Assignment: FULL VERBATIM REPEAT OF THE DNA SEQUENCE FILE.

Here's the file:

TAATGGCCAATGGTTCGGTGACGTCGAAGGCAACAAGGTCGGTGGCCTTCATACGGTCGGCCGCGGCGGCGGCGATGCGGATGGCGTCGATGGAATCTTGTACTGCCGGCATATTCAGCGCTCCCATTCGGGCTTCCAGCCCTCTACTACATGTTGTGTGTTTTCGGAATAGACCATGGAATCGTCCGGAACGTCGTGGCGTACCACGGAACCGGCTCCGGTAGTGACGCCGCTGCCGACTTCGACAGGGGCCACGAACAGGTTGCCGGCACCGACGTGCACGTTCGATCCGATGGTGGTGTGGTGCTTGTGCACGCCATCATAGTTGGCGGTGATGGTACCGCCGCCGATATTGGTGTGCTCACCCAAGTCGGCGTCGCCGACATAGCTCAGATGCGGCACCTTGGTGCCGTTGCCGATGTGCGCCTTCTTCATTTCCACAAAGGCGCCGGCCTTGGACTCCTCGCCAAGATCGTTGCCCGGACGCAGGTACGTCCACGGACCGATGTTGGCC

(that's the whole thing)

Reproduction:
TAATGGCCAATGGTTCGGTGACGTCGAAGGCAACAAGGTCGGTGGCCTTCATACGGTCGGCCGCGGCGGCGGCGATGCGGATGGCGTCGATGGAATCTTGTACTGCCGGCATATTCAGCGCTCCCATTCGGGCTTCCAGCCCTCTACTACATGTTGTGTGTTTTCGGAATAGACCATGGAATCGTCCGGAACGTCGTGGCGTACCACGGAACCGGCTCCGGTAGTGACGCCGCTGCCGACTTCGACAGGGGCCACGAACAGGTTGCCGGCACCGACGTGCACGTTCGATCCGATGGTGGTGTGGTGCTTGTGCACGCCATCATAGTTGGCGGTGATGGTACCGCCGCCGATATTGGTGTGCTCACCCAAGTCGGCGTCGCCGACATAGCTCAGATGCGGCACCTTGGTGCCGTTGCCGATGTGCGCCTTCTTCATTTCCACAAAGGCGCCGGCCTTGGACTCCTCGCCAAGATCGTTGCCCGGACGCAGGTACGTCCACGGACCGATGTTGGCC